Lost and found. Land Rover to restore previously lost 1948 show vehicle. Words Mark Dixon. An historically important preproduction Land Rover that was found rotting in a Midlands garden in 2015 is to be sympathetically restored by Jaguar Land Rover. It’s one of two vehicles that made the marque’s debut at the Amsterdam motor show in 1948.
Chassis R07 had been thought lost, and was not recorded as a survivor in historian Tony Hutchings’ authoritative 1982 work Land Rover – the Early Years. It came to light when the previous owner contacted a friend and reportedly said: ‘I have these two old Land Rovers sitting in my garden. If you don’t want them, they’re going down the tip!’
Fortunately the friend, who remains anonymous, was a knowledgeable enthusiast and immediately spotted that one of the vehicles had several features that marked it out as a very early example. R07 had sunk down to its axles in mud and had to be jacked up before it could be dragged out with a Range Rover, early in 2016. When news of the find broke, Jaguar Land Rover moved quickly to secure R07 for its collection.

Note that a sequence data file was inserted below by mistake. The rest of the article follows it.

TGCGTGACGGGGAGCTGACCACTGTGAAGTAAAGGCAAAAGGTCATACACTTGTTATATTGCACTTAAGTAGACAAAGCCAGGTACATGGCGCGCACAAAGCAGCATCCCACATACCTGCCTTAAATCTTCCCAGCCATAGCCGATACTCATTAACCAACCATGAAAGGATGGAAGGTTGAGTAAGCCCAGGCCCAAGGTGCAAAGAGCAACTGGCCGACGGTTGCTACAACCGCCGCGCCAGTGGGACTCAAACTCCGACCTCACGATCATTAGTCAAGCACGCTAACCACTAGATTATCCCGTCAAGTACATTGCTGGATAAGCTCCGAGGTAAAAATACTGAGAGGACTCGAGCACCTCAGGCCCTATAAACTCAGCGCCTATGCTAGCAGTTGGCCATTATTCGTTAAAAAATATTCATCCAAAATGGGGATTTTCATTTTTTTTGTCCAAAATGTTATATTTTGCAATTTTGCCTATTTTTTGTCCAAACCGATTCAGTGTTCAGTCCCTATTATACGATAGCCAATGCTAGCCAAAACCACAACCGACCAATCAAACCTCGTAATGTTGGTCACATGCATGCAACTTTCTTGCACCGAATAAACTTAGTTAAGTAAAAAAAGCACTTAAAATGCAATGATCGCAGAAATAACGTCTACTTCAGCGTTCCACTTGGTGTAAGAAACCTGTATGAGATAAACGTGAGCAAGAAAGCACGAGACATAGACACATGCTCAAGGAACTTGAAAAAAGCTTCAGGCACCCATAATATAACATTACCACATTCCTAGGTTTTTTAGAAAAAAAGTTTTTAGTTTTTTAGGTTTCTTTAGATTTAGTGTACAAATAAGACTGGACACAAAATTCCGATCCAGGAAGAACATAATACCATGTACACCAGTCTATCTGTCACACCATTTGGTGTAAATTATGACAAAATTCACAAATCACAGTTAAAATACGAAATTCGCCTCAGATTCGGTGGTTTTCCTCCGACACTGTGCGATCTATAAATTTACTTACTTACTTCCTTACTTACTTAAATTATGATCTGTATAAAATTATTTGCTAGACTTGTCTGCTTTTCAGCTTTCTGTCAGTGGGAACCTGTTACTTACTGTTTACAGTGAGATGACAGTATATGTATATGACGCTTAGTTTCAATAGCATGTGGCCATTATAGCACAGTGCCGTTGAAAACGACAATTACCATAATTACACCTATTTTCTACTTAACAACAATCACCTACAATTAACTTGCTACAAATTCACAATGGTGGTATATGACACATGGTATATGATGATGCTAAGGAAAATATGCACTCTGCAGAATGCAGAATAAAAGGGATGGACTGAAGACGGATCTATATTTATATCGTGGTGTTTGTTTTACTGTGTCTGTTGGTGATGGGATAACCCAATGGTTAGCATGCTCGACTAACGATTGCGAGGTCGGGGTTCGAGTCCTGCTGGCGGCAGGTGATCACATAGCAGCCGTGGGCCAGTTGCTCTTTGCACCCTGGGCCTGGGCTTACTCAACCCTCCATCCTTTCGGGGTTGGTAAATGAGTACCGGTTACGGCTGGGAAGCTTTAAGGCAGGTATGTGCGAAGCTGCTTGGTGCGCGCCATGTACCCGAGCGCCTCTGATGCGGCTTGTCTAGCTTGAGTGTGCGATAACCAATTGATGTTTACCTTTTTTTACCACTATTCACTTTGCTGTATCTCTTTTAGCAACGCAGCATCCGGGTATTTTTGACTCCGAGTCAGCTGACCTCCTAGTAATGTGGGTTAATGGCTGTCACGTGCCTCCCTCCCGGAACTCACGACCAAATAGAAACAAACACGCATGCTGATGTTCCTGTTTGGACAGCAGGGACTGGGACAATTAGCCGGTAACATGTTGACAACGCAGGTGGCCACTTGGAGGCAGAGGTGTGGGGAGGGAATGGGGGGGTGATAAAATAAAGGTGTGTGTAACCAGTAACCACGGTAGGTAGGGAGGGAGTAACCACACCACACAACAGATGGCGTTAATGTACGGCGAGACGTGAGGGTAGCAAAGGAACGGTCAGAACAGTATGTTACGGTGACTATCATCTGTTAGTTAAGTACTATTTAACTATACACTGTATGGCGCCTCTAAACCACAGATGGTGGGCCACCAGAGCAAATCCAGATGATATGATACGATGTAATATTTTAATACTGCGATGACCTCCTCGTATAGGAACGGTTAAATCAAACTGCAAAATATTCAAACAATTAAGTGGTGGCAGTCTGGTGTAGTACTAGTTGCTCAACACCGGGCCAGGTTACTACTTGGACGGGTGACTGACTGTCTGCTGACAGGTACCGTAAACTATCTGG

Unusually for a pre-production vehicle, R07 has remained in remarkably original condition. Its engine, starter motor, axles, rear body tub, windscreen, transmission tunnel and many other parts are believed to be pre-production, although the front wings and grille panel are not. However, it is believed that R07 was built in left-hand drive (and numbered L07) but converted to right-hand drive very early in its life, possibly in September 1948, at which time a number of parts were upgraded to production specification. The letter ‘L’ was then hammered out and ‘R’ overstamped in its place on the chassis.
R07 was first despatched to Jack Swaine, engine designer at Rover, and remained in company ownership until June 1955, when it was sold to a private owner and registered SNX 910. It’s believed that, until then, R07 had always been run on trade plates.
According to its logbook, R07 remained in the Midlands, passing between various owners until it ended up in that Birmingham garden after its engine seized in 1988. Rather than rebuilding the vehicle to as new condition under its Reborn programme, Jaguar Land Rover says that R07 will be given a ‘sympathetic restoration’ and that its original light green paint will be preserved. This year marks the 70th anniversary of the Land Rover brand, when it’s expected that New Defender will also make its debut.
‘I HAVE THESE TWO OLD LAND ROVERS SITTING IN MY GARDEN. IF YOU DON’T WANT THEM, THEY’RE GOING DOWN THE TIP!’